Ransomware

How to combat ransomware in the face of tight security staffing

Cybergang RansomedVC shutters and sells stolen assets

Ransomware remains a threat for which all organizations must be prepared. But with much of today’s cybersecurity guidance geared toward larger companies, smaller organizations with tighter staffing are often left hanging. The advice in this article is for them.

Ransomware cost organizations $4.5 million in 2022, according to the most recent IBM Cost of a Databreach Report. It is often a crime of opportunity -- a combination of threat actors, a set of processes typically used in these attacks, and the malicious software used to encrypt victim files. Once valuable data is encrypted, the attacker demands a ransom be paid so that access, through decryption, can be restored. These attacks often start with a phishing email, less often through the exploitation of software vulnerabilities and misconfigurations within the target’s systems.

The attacks often cost much more than the ransom itself, and these include the cost of downtime, lost business, and the cost of cleanup and remediation.

The best way for small organizations to defend themselves against ransomware is in making sure that the malicious encryption is made moot through mitigation. Should those mitigation efforts fail, small organizations must be able to optimize their remediation and incident response capabilities so they can respond as effectively as possible with the resources they have on hand.

Prevention and mitigation

While attempting to prevent ransomware attacks is the best defense, it’s arguably attainable with the right combination of security practices and policies and deploying effective threat protection capabilities. Security awareness training for the general staff and continuous security training for IT and security staff is also essential. While the non-IT staffer needs reminders to be careful about what they click and download, the technical and tactical nature of ransomware threat actors and attacks evolve, and these technical teams must be kept up to date.

The technical controls that provide the most anti-ransomware capabilities for the dollar are not necessarily expensive or require much in the way of staff to manage, such as multi-factor authentication, regular data backups, and enforcing good access policies, such as the principle of least privilege.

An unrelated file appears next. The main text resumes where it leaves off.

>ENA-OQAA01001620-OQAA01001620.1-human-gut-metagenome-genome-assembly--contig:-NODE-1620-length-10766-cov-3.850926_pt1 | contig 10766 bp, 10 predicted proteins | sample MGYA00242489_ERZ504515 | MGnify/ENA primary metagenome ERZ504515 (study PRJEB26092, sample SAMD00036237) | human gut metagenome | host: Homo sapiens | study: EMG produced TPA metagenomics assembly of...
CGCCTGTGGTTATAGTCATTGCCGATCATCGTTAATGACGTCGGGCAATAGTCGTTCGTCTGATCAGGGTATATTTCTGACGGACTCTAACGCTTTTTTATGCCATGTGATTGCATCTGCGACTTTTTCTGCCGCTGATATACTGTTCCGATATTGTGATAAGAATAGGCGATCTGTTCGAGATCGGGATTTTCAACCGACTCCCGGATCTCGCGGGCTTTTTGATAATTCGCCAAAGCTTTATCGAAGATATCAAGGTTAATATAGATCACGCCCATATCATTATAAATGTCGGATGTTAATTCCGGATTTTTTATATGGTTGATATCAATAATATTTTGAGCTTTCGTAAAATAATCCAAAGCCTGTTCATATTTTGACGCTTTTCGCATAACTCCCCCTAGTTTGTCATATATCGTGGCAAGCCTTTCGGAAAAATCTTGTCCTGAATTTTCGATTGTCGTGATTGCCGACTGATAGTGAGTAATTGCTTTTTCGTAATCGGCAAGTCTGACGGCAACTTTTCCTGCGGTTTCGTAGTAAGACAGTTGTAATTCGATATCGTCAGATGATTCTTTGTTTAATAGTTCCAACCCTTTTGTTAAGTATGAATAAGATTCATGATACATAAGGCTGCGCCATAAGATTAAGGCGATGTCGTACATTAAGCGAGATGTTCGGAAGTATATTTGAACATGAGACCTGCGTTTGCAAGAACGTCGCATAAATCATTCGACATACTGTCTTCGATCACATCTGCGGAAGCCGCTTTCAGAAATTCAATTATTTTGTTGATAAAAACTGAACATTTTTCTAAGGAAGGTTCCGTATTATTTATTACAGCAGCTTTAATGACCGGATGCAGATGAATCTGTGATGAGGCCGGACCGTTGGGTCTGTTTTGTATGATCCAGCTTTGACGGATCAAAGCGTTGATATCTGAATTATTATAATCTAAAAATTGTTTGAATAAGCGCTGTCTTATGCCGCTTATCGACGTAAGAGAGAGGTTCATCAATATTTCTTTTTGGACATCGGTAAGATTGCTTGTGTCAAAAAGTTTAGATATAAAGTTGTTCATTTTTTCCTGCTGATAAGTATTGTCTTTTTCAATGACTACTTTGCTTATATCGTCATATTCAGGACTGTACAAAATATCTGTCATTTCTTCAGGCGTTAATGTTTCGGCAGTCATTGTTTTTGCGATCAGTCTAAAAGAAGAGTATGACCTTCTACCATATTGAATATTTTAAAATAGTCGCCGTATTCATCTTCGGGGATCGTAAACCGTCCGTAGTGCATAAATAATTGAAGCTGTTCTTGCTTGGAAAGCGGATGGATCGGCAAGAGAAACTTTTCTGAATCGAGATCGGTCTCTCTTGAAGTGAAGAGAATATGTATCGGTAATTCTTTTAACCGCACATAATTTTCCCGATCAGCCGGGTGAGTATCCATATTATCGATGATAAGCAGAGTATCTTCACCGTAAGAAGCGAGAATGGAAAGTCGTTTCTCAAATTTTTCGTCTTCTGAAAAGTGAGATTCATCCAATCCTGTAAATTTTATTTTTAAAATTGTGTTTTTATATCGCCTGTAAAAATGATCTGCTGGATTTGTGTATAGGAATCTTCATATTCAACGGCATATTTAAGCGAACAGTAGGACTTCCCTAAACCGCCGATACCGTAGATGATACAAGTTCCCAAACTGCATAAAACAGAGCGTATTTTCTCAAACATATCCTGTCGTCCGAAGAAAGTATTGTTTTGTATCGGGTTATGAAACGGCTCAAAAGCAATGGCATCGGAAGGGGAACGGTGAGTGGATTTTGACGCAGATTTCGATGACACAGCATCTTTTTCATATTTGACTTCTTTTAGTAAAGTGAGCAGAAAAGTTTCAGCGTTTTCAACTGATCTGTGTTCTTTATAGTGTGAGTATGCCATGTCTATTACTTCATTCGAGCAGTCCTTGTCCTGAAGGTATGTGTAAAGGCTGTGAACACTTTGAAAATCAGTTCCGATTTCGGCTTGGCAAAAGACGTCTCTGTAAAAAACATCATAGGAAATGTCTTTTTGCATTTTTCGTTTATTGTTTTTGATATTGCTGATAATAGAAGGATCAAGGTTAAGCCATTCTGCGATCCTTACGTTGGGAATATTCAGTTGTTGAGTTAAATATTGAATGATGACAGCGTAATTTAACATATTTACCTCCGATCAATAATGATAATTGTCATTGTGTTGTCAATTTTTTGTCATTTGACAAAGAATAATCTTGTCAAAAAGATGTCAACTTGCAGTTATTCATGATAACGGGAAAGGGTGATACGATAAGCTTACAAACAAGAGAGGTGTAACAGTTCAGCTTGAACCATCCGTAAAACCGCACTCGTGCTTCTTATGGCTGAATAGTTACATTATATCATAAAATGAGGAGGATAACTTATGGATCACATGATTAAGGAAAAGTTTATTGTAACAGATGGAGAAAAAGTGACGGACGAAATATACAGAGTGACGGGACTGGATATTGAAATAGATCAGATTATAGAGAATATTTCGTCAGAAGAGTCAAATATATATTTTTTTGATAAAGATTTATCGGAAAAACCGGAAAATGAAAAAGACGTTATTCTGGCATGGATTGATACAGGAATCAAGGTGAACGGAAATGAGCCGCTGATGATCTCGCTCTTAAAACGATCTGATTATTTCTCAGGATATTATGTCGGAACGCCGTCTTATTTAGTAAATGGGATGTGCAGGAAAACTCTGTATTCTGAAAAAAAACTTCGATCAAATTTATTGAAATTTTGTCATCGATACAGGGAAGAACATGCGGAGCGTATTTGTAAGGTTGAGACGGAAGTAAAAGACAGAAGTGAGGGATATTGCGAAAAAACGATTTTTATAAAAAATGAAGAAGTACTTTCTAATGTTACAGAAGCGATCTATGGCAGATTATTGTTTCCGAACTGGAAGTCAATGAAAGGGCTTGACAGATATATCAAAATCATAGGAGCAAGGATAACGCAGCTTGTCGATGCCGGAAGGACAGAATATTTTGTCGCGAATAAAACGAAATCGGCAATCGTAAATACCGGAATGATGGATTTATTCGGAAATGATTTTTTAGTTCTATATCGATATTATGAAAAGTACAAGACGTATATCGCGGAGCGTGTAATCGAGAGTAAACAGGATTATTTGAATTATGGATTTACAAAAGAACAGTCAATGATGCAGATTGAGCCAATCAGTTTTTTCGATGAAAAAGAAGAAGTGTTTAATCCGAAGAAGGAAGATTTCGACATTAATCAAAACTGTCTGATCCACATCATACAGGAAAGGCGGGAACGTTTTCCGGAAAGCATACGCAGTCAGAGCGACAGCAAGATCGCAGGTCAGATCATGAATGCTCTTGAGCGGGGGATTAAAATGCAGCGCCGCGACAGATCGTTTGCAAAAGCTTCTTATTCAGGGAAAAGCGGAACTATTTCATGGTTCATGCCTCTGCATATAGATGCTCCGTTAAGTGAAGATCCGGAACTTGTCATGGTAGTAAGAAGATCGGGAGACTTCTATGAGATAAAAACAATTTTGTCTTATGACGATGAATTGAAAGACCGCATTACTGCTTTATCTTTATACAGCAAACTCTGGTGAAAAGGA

Enforcing good access policies is essential as ransomware attackers typically will breach an endpoint or workload and then begin to try to compromise connected systems. They’ll keep moving this way until they find troves of valuable data that the organization will likely pay handsomely to access again.

Finally, there’s the use of advanced threat protection technologies that attempt to disrupt the entire ransomware attack chain, preventing ransomware from taking hold. Most of these technologies use behavioral analysis to identify and stop ransomware attacks before they can fully execute.

Detection and response

Endpoint detection and response (EDR) technologies collect data relating to security events and activities across all endpoints and provide visibility into its security posture. While helpful, small organizations often struggle with the “response” aspect of ransomware attacks. They don’t have teams of security experts to investigate and respond to the identified attacks.

While network, endpoint, and behavioral analysis systems will detect the attack underway and often be able to block it, there needs to be a response by trained security professionals, often. That’s where MDR services come in. Managed detection and response (MDR) services are outsourced services that proactively hunt, detect and respond to attacks in real-time, neutralizing ransomware.

MDR services provide 24/7/365 security monitoring. These services proactively hunt for threat actors and act as an extension of the security team for small organizations. Fortunately for all organizations, especially small ones with tight resources, automated security response technologies accelerate all these processes. This means the attack and infected systems can be isolated immediately when an attack is identified.

This shuts down the lateral movement we described earlier. MDR services will also provide expert help during an attack, experts most small businesses certainly don’t have access to. This way, MDR can provide small businesses with the threat hunting, threat detection, and incident response capabilities necessary to ensure ransomware attacks, even somewhat successful ones, pose limited damage.

Ransomware is a threat that is both persistent and ever-changing. But it is beatable -- even for resource-strapped businesses.

George V. Hulme

An award winning writer and journalist, for more than 20 years George Hulme has written about business, technology, and IT security topics. He currently freelances for a wide range of publications, and is security blogger at InformationWeek.com. From

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